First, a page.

Smith v. Auto Club Services, Inc.

Filing 23

ORDER granting 15 Motion to Dismiss (Written Opinion) Signed by Senior Judge David S. Doty on 10/25/2017. (DLO)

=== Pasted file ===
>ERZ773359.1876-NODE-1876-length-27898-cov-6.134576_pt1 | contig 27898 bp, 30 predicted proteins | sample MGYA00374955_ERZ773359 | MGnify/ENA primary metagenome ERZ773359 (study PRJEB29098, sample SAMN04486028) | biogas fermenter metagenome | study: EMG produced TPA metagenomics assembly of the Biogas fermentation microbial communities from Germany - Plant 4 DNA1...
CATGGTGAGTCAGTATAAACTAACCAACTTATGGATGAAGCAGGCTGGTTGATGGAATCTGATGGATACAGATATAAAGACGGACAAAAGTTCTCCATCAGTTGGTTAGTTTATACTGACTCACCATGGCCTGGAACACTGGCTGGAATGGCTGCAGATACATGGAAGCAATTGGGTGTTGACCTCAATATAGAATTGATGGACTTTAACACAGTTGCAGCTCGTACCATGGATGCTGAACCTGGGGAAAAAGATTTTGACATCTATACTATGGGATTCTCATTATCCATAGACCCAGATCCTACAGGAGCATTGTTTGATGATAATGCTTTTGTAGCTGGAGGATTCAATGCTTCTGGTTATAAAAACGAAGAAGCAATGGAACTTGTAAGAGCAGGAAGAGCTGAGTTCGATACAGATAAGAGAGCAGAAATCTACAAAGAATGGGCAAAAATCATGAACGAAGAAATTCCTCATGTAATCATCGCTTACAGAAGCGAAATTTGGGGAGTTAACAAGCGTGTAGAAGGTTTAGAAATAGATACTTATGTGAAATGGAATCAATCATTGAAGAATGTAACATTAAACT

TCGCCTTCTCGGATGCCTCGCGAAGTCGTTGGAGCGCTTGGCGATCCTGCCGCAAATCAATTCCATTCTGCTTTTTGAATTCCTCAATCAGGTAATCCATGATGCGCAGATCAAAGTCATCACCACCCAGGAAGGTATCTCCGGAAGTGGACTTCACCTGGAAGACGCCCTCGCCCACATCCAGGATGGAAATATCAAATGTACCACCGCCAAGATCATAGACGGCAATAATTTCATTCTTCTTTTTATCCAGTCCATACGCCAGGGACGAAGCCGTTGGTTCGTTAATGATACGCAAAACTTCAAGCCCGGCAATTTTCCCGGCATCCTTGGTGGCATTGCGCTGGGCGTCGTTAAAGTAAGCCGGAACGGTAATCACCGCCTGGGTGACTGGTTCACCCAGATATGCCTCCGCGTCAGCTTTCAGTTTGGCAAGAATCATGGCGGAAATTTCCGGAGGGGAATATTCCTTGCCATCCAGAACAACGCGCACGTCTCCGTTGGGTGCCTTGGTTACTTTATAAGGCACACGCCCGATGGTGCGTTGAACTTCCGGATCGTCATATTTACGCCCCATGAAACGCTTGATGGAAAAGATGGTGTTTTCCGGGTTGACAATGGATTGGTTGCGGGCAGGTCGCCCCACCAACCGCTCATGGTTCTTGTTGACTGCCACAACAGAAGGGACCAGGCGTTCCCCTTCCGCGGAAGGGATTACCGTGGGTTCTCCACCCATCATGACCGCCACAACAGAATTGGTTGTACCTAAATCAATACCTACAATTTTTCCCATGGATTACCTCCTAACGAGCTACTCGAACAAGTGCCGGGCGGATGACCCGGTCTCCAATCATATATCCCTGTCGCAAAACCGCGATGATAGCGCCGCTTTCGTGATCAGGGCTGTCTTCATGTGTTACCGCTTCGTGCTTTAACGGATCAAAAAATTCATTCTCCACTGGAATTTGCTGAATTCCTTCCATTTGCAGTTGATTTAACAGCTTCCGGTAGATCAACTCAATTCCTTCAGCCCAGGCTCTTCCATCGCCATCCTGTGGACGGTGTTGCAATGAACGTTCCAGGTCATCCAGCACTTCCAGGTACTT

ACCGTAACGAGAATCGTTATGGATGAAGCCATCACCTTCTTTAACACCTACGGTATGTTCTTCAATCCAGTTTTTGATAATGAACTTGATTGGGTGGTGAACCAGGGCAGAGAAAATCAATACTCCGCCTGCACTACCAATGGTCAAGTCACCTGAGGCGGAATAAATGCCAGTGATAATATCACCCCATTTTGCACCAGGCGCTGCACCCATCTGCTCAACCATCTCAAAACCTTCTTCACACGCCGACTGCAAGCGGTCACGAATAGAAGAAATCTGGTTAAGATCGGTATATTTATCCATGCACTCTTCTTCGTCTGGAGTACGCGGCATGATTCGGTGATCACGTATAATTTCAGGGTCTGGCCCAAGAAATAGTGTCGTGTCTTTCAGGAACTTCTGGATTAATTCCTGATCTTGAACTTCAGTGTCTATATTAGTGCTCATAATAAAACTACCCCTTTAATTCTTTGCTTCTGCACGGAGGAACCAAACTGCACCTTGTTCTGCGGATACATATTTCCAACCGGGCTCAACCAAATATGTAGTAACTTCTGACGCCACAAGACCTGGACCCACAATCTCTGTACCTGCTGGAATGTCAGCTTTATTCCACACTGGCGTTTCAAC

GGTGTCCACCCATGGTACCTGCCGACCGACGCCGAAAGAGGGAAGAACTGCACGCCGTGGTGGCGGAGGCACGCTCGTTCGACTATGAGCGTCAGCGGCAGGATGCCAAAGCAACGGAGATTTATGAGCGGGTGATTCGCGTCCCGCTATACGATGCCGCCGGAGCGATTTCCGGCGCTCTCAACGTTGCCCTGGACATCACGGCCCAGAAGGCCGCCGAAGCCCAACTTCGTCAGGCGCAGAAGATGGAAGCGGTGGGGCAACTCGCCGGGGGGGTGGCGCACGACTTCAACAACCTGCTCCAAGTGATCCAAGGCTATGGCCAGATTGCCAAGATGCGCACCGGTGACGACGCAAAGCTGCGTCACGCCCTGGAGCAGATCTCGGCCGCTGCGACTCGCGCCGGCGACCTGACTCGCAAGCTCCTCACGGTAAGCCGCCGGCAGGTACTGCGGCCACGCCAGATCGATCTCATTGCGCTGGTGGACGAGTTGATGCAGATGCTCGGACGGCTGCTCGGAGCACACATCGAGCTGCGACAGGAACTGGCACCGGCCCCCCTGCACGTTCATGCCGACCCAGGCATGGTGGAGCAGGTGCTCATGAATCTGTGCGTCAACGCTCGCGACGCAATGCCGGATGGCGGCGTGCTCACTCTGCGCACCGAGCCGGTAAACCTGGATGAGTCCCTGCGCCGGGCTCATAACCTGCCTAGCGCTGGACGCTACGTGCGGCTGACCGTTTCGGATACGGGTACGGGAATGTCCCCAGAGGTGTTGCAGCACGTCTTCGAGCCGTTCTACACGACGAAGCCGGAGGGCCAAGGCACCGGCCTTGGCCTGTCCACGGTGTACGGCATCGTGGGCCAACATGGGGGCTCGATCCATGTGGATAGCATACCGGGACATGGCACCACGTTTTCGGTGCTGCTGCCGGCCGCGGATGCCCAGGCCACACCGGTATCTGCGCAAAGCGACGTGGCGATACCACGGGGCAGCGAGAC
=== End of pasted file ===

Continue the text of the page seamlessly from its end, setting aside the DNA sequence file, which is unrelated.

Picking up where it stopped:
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United States District Court District of Minnesota Civil No. 17-1949(PAM/FLN) Leslie L. Smith, Plaintiff, v. ORDER Auto Club Services, Inc., Defendant. L. Kathleen Harrell-Latham, Esq. and Loop Legal PLLC, 2828 University Avenue SE, Suite 150, Minneapolis, MN 55414, counsel for plaintiff. William Roth Sampson, Esq. and Shook, Hardy, & Bacon LLP, 2555 Grand Blvd., Kansas City, MO 64108; Douglas R. Boettge, Esq. and Stinson Leonard Street, LLP, 50 South 6th Street, Suite 2600, Minneapolis, MN 55402; counsel for defendant. This matter is before the court on the motion to dismiss by defendant Auto Club Services, Inc. file, record, and proceedings Based on a review of the herein, and for the following reasons, the motion is granted. BACKGROUND This contract dispute arises out of the parties’ June 2014, Entrepreneurial Agent Agreement (Agreement), which authorized plaintiff Leslie Smith to act as Auto Club’s agent in connection with the sale of its insurance policies in Minnesota. Compl. ¶ 7; Agreement § I(A). was required to In exchange for sales commissions, Smith represent Auto Club exclusively, devote “sufficient time” to selling its products, and maintain certain quality standards set by Auto Club. Compl. ¶¶ 8-10. The Agreement specified that Smith was “an independent contractor and not an employee of [Auto Club] for any purpose.” Agreement § IV(D). Before projections Smith for signed the anticipated Agreement, sales Auto revenue. Club gave Compl. ¶ her 18. According to Smith, Auto Club told her that the projections were “very conservative” and a “bare minimum.” Id. ¶ 19. not allege the specific sales revenue projected. Smith does Relying on those projections and statements, Smith executed the Agreement. Id. ¶ 20. Smith alleges that after she signed the Agreement, Auto Club failed to authorize necessary approvals that prohibited her from immediately opening an office and making sales, even though she was already incurring operating expenses. Id. ¶¶ 21-23. When Smith finally began selling Auto Club policies in November 2014, she learned that Auto Club only underwrites policies at a “competitive price” for persons with high credit scores. ¶ 25. Id. Smith alleges that Auto Club knew that the credit-score averages in her territory made it impossible for her to meet the financial projections, but purposefully 2 withheld that information from her so that she would sign the Agreement. Id. ¶¶ 34-36. She also alleges that Auto Club prevented her from using internal its system to generate leads with qualifying credit scores outside of her territory, even though other agents were permitted to do so. Id. ¶¶ 37-41. In April 2017, after suffering “substantial losses” due to “disappointing revenue,” Smith advised Auto Club that she was closing her office and seeking other employment. She then commenced this action asserting Id. ¶¶ 42-46. seven claims: violation of the Minnesota Franchise Act, Minn. Stat. § 80C.01 et seq. (Count I); violation of the Minnesota Deceptive Trade Practices Act, Minn. Stat. § 325D.44 (Count II); violations of the Fair Labor Standards Act (“FLSA”), 29 U.S.C. § 201 et seq. (Counts III and IV); fraud (Count V); unjust enrichment (Count VI); and declaratory judgment that she was fraudulently induced to enter into the Agreement (Count VII). Auto Club now moves to dismiss. DISCUSSION I. Standard of Review To claim, survive “‘a a motion complaint must to dismiss contain for failure sufficient to factual state a matter, accepted as true, to state a claim to relief that is plausible on its face.’” Braden v. Wal-Mart Stores, Inc., 588 F.3d 585, 3 594 (8th Cir. 2009) (quoting Ashcroft v. Iqbal, 556 U.S. 662, 678 (2009)). “A claim has facial plausibility when the plaintiff [has pleaded] factual content that allows the court to draw the reasonable inference that the defendant is liable for the misconduct alleged.” Iqbal, 556 U.S. at 678 (citing Bell Atl. Corp. v. Twombly, 550 U.S. 544, 556 (2007)). Although a complaint need not contain detailed factual allegations, it must raise a right to relief above the speculative level. 550 U.S. recitation at of 555. the “[L]abels elements and of sufficient to state a claim. a conclusions cause of or a action” Twombly, formulaic are not Iqbal, 556 U.S. at 678 (citation and internal quotation marks omitted). The court does not consider matters outside the pleadings under Rule 12(b)(6). Fed. R. Civ. P. 12(d). The court may, however, consider matters of public record and materials that are “necessarily embraced by the pleadings.” Porous Media Corp. v. Pall Corp., 186 F.3d 1077, 1079 (8th Cir. 1999) (citation and internal quotation marks omitted). considers the Agreement, which is Here, the court properly referenced throughout the complaint. II. The Fraud-Based Claims Five of Smith’s claims are fraudulent conduct by Auto Club. Minnesota Franchise Act, based 4 predicated on allegedly Count I alleges breach of the on Auto Club “knowingly and intentionally ... engag[ing] in unfair and inequitable conduct ... [it] had reason to know . . . was deceiving” Smith. ¶ 52. Similarly, Count II alleges Auto Club Compl. engaged in “deceptive” practices, id. ¶ 58, Counts V and VI allege fraud and unjust enrichment, respectively, based on allegedly false representations, id. declaration the that ¶¶ 83, 89, Agreement is and Count invalid due VII to seeks a fraudulent inducement, id. ¶ 94. Because these claims either allege fraud or sound in fraud, Smith is required to plead them with particularity. Fed. R. Civ. P. 9(b); Drobnak v. Andersen Corp., 561 F.3d 778, 784 (8th Cir. 2009). In other words, she was required to plead “the who, what, where, when, and how of the alleged fraud.” U.S. ex rel. Thayer v. Planned Parenthood of Heartland, 765 F.3d 914, 917 (8th Cir. omitted). 2014) (internal quotation marks and citations Auto Club argues that Smith has failed to support her allegations with any of the required details. meaningfully responded to that argument. Smith has not Failure to respond to an argument in response to a motion to dismiss “amounts to a waiver, and on that basis alone defendant’s motion to dismiss ... should be granted.” Espey v. Nationstar Mortg., LLC, Civ. No. 13-2979, 2014 WL 2818657, at *11 (D. Minn. June 19, 2014); Zimmerschied v. JP Morgan Chase Bank, N.A., 49 F. Supp. 3d 583, 590-91 (D. Minn. 2014). 5 Even if the court were to undertake a Rule 9(b) analysis, the fraud-based particularity. conduct was claims are not fraudulent and with the allegations “Conclusory pleaded that a deceptive are not requisite defendant’s sufficient.” Ogletree, Abbott, Clay & Reed Law Firm, L.L.P. v. FindLaw, Civ. No. 14-340, 2014 WL 2611862, at *3 (D. Minn. June 11, 2014). The closest Smith comes to laying an adequate foundation for her fraud-based claims is her allegation that Auto Club provided her with “very conservative” and “bare minimum” projections, which proved to be unattainable. she never alleges with any specificity financial Compl. ¶ 19. the But compensation or projections promised by Auto Club, nor does she allege that the unspecified projections were false or misleading when they were made. Such vague allegations do not satisfy Rule 9(b). Trooien v. (affirming Mansour, dismissal 608 of F.3d claims 1020, based 1029 on (8th Cir. allegedly See 2010) “false” revenue projections and defendant’s statement that “significant accounts were going to be obtained,” as “[s]uch ... general allegation[s] do[] not satisfy the requirements of Rule 9(b)”). Because Smith has failed to satisfy Rule 9(b), all of her fraud-based claims fail. 12(b)(6), as well. Each of those claims fails under Rule The Minnesota Franchise Act claim (Count I) fails because Smith has not adequately pleaded that she was a franchisee. See Clear Wave Hearing Instruments, Inc. v. Starkey 6 Holding Corp., Civ. No. 11-1562, 2012 WL 949953, at *6 (D. Minn. Mar. 20, 2012) (“As a threshold matter, Plaintiffs must allege that they have a franchise relationship with Defendants.”); see also Minn. Stat. § 80C.01, subdiv. 4(a) (“‘Franchise’ means (1) a contract or agreement, either express or implied, whether oral or written, for a definite or indefinite period, between two or more persons ....”). The complaint does not allege a franchise relationship, and neither does the Agreement. Furthermore, the court rejects Smith’s argument that costs she incurred operating her business qualify as the necessary “franchise fee.” See Coyne’s & Co. v. Enesco, LLC, 553 F.3d 1128, 1131 (8th Cir. 2009) (noting that a franchise fee “ordinarily [is] an up-front, direct fee for the right to distribute [the defendant’s] products”). The Deceptive Trade Practices Act claim fails because Smith has not alleged any public benefit from her cause of action. See Select Comfort Corp. v. Sleep Better Store, LLC, 796 F. Supp. 2d 981, 985-87 (D. Minn. 2011) (discussing cases). The fraud and declaratory judgment claims fail because Smith has alleged only projections of future performance, not any specific misrepresentations “of a past or present material fact.” Trooien, 608 F.3d at 1029; ADT Sec. Servs., Inc. v. Swensen, 276 F.R.D. 278, 294-95 (D. Minn. 2011). 7 The unjust enrichment claim fails because the Agreement governed the parties’ relationship, and Smith has pleaded no facts to undermine its validity. See Integrity Bank Plus v. Talking Sales, Inc., Civ. No. 04-4523, 2005 WL 419694, at *4 (D. Minn. Feb. 22, 2005) (“[T]he existence of an express contract between the parties precludes recovery under an unjust enrichment theory.”). As a result, all of Smith’s fraud-based claims fail as a matter of law. III. The FLSA claims The remaining two counts allege that Auto Club violated the FLSA by (1) misclassifying her as an independent contractor and (2) failing to pay her overtime. These claims also fail as a matter of law. Initially, it is difficult to understand the assertion that Smith was misclassified given that she knowingly signed the Agreement, which states that she is an independent contractor. Agreement § IV(D). Even if the complaint plausibly alleged that Smith was an employee of Auto Club rather than an independent contractor, neither misclassification, of her Smith FLSA seems to claims survives. contend she was minimum wage for the hours she worked for Auto Club. ¶¶ 69-73. acknowledges But she having provides received no further commissions 8 for not for paid See Compl. detail, her As and work. she Id. ¶ 69. A minimum-wage claim is not viable if Smith received the minimum necessary compensation – that is, “hours actually worked ... multiplied by the minimum hourly statutory [pay rate]” – no matter how that something else). pay is denominated (wages, commissions, or Hensley v. MacMillan Bloedel Containers, Inc., 786 F.2d 353, 357 (8th Cir. 1986). It is not enough for Smith simply to allege that she “received only commissions and did not receive any wages for the time she worked under the [] Agreement,” Compl. ¶ 69, without also alleging that she did not receive minimum wage. See Jones v. Casey’s Gen. Stores, 538 F. Supp. 2d 1094, 1102-03 (S.D. Iowa 2008) (rejecting minimum-wage claim, like the one asserted here, that was predicated on a “mere allegation that certain hours actually worked by Plaintiff went entirely unpaid”); see also Bailey v. Border Foods, Inc., Civ. No. 09-1230, 2009 WL 3248305, at *2 (D. Minn. Oct. 6, 2009) (“To [plead] a viable FLSA claim for unpaid minimum wages, the complaint should indicate the applicable rate of pay and the amount of unpaid minimum ... wages due.”) (internal quotation marks and citation omitted). Without more detail about the hours she worked or the commissions she received from Auto Club, her misclassification claim does not raise a right to relief “above the speculative level.” Twombly, 550 U.S. at 555. A similar analysis applies to her unpaid overtime claim. Smith must do more than allege that “at times, [she] worked more 9 than forty Compl. ¶¶ hours per 76-77. week” See and Jones, failed 538 F. to receive Supp. 2d overtime. at 1102-03 (dismissing claim alleging that the plaintiffs “regularly worked ... overtime each week but were not paid ... overtime wages in violation of the FLSA”). that several statutory Furthermore, Auto Club correctly notes exceptions to the FLSA’s overtime-pay requirements are implicated by the complaint, such as those for outside sales and bona-fide executives. those arguments in her briefing, Smith did not address tacitly acknowledging applicability and waiving any argument to the contrary. 2014 WL 2818657, at *11. their Espey, As a result, the FLSA claim must be dismissed. CONCLUSION Accordingly, based on the above, IT IS HEREBY ORDERED that: 1. The motion to dismiss [ECF No. 15] is granted; and 2. The complaint [ECF No. 1] is dismissed with prejudice. LET JUDGMENT BE ENTERED ACCORDINGLY. Dated: October 25, 2017 s/David S. Doty David S. Doty, Judge United States District Court 10